Integrative thinking is a form of reasoning which allows you to constructively face the tensions of opposing models. Instead of choosing one at the expense of the other, you generate a creative solution. Your solution contains elements of the individual models, but is superior to each.

ON Integrative Thinking

Creating Great Choices

Organizations need to incorporate the best of design thinking into their ways of working to unleash innovation and creativity. An organization will be able to counter-balance analytical thinking with intuitive thinking – to enable it to both exploit existing knowledge and create new knowledge. 

ON Design of Business

The Design Of Business

Critical to the success of every organization, strategy is not a long planning exercise or document. Strategy can be simple, fun and effective and is founded on a set of five interrelated and powerful choices that positions an organization to win.

ON Strategy

Playing To win

While prevailing theory holds that stock-based compensation perfectly aligns corporate executives’ incentives with those of shareholders, it does the opposite. As a consequence, executives have done brilliantly while shareholders have become increasingly frustrated. Incentives and governance practice needs to be transformed to enable corporations to prosper in a way that better serves society.

ON Incentives & Governance

Fixing the Game

The combination of the stagnation of medium incomes and the rapid rise of high incomes is threatening the future of democratic capitalism. Its predictive future requires building a more robust knowledge, transactional and physical infrastructure for broadly shared prosperity.

ON Democratic Capitalism

The Rise (and Likely Fall) of the Talent Economy

For both social entrepreneurs and corporations, the key tenet of social innovation is finding ways to make the world a better place. My work focuses on building tools for social entrepreneurs to create more powerful models for creating value for society and developing models to guide corporations on a path of productive corporate citizenship.

ON Social Innovation

Getting Beyond Better

GETTING BEYOND BETTER

In this compelling book, strategy guru Roger L. Martin and Skoll Foundation President and CEO Sally R. Osberg describe how social entrepreneurs target systems that exist in a stable but unjust equilibrium and transform them into entirely new, superior, and sustainable equilibria. All of these leaders—call them disrupters, visionaries, or changemakers—develop, build, and scale their solutions in ways that bring about the truly revolutionary change that makes the world a fairer and better place.

The book begins with a probing and useful theory of social entrepreneurship, moving through history to illuminate what it is, how it works, and the nature of its role in modern society. The authors then set out a framework for understanding how successful social entrepreneurs actually go about producing transformative change. There are four key stages: understanding the world; envisioning a new future; building a model for change; and scaling the solution. With both depth and nuance, Martin and Osberg offer rich examples and personal stories and share lessons and tools invaluable to anyone who aspires to drive positive change, whatever the context.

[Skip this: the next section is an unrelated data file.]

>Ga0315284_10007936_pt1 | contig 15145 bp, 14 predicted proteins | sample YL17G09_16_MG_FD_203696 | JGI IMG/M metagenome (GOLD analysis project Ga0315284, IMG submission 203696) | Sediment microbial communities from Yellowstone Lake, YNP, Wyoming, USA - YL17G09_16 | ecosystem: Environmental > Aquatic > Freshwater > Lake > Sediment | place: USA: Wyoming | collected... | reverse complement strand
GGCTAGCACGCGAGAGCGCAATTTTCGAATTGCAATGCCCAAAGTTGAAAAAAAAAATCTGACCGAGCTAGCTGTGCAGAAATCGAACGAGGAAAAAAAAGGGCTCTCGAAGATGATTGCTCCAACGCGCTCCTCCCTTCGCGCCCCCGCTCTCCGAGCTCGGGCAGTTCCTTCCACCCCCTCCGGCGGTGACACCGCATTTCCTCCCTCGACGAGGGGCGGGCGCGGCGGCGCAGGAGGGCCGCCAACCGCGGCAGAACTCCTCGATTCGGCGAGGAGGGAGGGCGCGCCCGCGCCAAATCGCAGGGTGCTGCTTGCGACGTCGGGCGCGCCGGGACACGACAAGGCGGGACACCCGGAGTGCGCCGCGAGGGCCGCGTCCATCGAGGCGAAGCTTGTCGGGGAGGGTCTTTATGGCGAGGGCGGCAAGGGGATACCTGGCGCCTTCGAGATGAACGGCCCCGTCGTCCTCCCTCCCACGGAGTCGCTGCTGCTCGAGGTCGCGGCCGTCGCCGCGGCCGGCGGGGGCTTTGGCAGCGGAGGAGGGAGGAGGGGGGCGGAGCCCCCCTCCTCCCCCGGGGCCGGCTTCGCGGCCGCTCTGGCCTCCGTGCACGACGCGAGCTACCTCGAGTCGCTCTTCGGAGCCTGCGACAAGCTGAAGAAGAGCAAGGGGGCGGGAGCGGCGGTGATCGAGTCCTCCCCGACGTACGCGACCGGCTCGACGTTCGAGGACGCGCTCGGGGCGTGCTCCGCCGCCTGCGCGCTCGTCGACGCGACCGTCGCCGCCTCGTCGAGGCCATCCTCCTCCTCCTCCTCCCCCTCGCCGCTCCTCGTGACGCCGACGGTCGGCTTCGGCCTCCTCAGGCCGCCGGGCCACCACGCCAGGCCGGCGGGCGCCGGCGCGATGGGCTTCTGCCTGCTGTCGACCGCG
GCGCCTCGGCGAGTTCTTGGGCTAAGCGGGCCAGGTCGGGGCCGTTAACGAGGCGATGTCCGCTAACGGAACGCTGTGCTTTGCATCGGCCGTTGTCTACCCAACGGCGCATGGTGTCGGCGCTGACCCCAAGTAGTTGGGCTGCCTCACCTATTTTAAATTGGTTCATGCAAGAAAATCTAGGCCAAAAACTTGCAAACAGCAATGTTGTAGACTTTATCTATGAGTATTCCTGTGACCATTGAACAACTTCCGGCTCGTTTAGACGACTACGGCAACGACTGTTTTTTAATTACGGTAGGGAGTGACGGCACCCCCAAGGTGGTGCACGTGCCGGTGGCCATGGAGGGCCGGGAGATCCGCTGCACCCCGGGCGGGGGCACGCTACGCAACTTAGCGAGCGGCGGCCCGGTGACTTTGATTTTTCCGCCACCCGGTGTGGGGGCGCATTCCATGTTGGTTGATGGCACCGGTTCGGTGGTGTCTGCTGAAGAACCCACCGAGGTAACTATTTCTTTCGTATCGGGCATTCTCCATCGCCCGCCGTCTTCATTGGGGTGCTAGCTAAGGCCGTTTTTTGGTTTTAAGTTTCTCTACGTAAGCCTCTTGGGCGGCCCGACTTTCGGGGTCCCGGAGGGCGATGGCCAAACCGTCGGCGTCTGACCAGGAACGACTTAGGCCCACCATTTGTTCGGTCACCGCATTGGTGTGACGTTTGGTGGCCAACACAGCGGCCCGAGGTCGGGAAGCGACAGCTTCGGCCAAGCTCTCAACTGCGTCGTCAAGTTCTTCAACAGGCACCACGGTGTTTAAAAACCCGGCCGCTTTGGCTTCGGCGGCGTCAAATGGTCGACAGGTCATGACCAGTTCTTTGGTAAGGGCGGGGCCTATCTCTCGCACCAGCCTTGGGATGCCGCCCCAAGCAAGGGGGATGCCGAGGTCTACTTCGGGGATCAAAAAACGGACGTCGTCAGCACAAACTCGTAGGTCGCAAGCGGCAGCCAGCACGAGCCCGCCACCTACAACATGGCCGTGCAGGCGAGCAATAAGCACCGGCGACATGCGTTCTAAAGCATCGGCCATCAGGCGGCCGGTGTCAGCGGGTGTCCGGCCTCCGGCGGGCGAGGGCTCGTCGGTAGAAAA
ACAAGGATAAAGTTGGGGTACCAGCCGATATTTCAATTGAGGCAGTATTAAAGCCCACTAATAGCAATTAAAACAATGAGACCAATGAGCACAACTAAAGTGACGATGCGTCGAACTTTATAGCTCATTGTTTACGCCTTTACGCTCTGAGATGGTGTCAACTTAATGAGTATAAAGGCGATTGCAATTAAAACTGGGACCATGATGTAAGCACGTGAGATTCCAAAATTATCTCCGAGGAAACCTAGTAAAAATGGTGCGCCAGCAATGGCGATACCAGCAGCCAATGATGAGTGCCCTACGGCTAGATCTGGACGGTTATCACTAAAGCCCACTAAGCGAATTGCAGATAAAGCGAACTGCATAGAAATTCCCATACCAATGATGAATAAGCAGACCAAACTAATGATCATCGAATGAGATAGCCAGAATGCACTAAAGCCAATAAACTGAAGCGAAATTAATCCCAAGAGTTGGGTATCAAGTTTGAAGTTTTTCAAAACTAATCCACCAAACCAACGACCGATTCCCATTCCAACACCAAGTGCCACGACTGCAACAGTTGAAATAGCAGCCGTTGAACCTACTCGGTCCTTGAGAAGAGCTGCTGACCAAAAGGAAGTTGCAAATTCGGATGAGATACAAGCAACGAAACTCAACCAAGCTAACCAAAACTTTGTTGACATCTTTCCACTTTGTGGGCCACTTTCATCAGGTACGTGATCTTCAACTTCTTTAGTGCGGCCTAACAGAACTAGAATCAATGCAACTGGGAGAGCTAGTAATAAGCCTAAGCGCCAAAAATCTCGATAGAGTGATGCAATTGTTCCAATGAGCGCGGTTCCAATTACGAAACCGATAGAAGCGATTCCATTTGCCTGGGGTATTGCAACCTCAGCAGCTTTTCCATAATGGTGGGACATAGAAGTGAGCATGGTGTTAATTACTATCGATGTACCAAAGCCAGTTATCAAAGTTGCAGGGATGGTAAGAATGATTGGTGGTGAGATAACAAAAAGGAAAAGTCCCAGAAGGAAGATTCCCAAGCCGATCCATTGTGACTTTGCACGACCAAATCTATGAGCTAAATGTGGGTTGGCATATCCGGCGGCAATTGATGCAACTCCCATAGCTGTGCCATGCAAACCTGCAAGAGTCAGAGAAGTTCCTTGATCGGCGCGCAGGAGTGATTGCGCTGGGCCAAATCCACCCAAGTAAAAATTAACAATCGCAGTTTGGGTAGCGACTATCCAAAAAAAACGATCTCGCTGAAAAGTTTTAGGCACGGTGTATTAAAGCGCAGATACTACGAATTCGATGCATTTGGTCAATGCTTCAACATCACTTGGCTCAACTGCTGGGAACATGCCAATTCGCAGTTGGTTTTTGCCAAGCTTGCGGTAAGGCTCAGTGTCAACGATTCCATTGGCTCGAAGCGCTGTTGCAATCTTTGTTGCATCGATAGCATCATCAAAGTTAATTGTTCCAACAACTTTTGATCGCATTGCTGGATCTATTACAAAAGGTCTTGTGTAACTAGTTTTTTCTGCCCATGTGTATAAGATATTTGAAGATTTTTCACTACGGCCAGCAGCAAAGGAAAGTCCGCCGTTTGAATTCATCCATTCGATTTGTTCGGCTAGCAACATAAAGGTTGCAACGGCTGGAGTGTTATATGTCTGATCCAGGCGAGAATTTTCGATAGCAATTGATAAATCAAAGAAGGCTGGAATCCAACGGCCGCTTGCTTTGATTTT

Getting Beyond Better sets forth a bold new framework, demonstrating how and why meaningful change actually happens in the world and providing concrete lessons and a practical model for businesses, policymakers, civil society organizations, and individuals who seek to transform our world for good.

FORMAT: Hardcover 
PUBLISHER: Harvard Business Press
PUBLISH DATE: 10/06/2015



Course Syllabus

We decided to create a post-secondary course syllabus to offer structure for how might go about using Getting Beyond Better as the backbone textbook to course that looks “under the hood” of social entrepreneurship. We wanted to make explicit the underlying theories of social entrepreneurship and the thinking that Social Entrepreneurs embody. The course weaves together themes of wicked problems and mindsets, coupled with the thinking tools of design thinking, integrative thinking and systems thinking. This course is intended to highlight who Social Entrepreneurs are and how they think.

The course is divided into two parts. The first examines the context in which Social Entrepreneurs work. The second looks at how they do what they do. The course ends with an exploration of social impact measurement.

Reviews

The Toronto Star
Greed is not the only driver of economic growth: Goar 
November 02, 2015
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best of lists

Thinkers 50
Thinkers 50 Social Enterprise Award 
November 9, 2015
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now available playing to win strategy toolkit